The U.N.-led Cyprus peace talks between Turkish Cypriot leader Mustafa Akıncı and Greek Cypriot President Nicos Anastasiades, which restarted on April 11 after a nearly two-month break, were discussed by experts at a panel in the British Institute in Ankara on Friday. Experts emphasized that the leaders need to determine what the Cypriots actually need.
As a positive outcome from the reunification talks would lead to a referendum in Cyprus, the panel, "The Cyprus Peace Talks: Prospects & Challenges in a Post-Referendum Period," addressed the challenges of the reunification process and a possible referendum. Esra Çuhadar from Bilkent University, speaking at the panel, stated that the politicians should analyze whether Cyprus would need another referendum since the 2004 referendum failed. Çuhadar emphasized that, "The political leaders cannot implement an agreement without public support." Thus, before the referendum, the leaders should lay a foundation to make the referendum acceptable to gain the increasing political elites' support and public awareness on the issue.
"Rather than focusing on the idea of organizing a referendum, we should initially think about what else can be done up to the referendum to increase public support. Additionally, different consultative bodies should come together to enhance peace, which should also include opposing groups [to start brainstorming]," Çuhadar added. She also stated that the process should be reinforced by additional forms and mechanisms to create a solid ground for the agreement between Akıncı and Anastasiades to be implemented.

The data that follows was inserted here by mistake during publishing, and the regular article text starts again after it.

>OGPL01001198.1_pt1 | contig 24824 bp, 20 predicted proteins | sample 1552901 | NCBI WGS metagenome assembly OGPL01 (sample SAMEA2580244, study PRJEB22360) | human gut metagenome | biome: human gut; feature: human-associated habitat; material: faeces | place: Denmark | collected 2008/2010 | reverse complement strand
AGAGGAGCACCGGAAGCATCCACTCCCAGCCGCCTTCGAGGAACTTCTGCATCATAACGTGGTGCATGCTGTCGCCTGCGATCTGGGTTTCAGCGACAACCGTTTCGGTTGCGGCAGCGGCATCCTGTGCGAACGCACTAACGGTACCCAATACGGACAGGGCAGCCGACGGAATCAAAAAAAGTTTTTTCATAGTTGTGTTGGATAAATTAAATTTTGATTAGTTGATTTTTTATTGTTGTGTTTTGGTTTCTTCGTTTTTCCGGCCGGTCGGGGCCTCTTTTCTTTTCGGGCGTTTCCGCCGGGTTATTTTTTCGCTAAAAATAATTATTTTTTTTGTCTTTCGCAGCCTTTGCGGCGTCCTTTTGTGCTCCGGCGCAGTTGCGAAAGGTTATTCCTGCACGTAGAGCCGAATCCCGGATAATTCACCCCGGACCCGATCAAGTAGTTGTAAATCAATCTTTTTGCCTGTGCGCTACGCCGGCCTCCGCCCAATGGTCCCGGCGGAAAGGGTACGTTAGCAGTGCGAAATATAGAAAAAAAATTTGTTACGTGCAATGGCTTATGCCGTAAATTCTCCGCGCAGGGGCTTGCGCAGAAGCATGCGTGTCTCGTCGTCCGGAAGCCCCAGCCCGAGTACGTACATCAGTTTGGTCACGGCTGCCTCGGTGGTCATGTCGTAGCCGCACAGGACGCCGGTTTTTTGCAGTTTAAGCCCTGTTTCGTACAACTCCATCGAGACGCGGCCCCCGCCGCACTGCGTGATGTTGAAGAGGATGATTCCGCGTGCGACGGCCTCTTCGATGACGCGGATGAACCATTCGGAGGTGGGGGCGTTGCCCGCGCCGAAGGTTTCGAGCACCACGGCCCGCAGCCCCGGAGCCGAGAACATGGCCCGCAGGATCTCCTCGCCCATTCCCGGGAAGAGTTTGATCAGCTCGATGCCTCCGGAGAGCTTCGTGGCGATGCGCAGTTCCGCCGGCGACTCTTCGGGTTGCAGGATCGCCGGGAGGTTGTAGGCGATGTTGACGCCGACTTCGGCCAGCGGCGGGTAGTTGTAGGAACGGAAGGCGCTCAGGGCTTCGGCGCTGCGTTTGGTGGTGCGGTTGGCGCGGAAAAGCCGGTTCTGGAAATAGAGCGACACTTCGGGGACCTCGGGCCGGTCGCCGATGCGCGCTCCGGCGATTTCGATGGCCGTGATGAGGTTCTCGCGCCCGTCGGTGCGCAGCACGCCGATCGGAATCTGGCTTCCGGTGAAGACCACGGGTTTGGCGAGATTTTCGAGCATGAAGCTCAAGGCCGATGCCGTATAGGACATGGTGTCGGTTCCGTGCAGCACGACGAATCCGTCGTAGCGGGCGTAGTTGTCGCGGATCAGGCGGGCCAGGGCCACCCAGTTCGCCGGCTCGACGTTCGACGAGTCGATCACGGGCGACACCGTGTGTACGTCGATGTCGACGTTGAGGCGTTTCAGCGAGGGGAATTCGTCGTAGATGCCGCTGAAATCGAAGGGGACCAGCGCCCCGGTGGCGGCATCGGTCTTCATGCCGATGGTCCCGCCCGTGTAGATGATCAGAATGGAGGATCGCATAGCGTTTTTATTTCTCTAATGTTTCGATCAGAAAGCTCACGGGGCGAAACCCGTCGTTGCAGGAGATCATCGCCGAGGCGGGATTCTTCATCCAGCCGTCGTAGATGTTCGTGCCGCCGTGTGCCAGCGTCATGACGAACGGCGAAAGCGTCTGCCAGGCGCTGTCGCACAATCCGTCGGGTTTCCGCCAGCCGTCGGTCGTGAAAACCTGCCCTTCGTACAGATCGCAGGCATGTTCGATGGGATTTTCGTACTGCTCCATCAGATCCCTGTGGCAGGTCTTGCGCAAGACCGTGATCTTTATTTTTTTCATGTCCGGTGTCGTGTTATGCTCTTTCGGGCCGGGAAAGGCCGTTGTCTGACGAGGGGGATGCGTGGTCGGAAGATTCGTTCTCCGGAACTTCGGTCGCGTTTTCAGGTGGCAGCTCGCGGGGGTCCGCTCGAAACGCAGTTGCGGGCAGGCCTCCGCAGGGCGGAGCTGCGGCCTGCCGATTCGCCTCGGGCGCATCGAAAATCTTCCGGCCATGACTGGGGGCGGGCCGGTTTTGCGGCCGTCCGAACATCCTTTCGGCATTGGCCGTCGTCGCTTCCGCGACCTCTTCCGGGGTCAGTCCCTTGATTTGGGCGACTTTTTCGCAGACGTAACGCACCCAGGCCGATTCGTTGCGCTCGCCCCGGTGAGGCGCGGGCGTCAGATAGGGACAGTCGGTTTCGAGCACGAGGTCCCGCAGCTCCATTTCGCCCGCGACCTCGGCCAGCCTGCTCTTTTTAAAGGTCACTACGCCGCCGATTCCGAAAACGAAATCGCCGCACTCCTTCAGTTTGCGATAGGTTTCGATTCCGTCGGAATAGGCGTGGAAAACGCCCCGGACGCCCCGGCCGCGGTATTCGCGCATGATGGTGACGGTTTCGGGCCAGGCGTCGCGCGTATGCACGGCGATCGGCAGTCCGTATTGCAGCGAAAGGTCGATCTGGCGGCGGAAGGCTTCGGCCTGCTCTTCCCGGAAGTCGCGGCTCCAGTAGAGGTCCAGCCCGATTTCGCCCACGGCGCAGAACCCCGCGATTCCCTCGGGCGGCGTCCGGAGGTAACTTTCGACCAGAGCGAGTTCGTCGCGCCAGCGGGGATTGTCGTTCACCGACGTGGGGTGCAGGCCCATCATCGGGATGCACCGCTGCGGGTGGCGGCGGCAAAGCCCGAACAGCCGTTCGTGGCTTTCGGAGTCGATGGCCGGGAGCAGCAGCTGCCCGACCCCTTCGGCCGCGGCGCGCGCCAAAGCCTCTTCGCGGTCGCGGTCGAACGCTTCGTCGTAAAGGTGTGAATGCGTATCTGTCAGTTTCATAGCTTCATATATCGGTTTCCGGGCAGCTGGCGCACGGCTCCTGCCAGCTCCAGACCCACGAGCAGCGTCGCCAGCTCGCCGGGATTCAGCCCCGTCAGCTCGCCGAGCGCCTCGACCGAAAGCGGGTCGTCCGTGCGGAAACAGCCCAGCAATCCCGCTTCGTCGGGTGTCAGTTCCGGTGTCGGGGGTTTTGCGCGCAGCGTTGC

Neophytos Loizides, from the University of Kent, highlighted the need to understand the post-1974 victims in an effort to analyze the Cyprus issue accurately. In 1974, Cyprus was divided after an enosis-inspired military coup was followed by violence against the Turkish people on the island and concluded with Turkey's involvement as a guarantor power. Based on Loizides' research, more than 50 percent of Cypriot people were displaced from their homes and more than 20 percent of the families on the island had lost a member of their family. For this reason, Loizides indicated that it is "very important to look at the victims" because most of the victims support the solution. He also noted, "If the possible referendum fails, the governments should continue to support their citizens for peace on the island."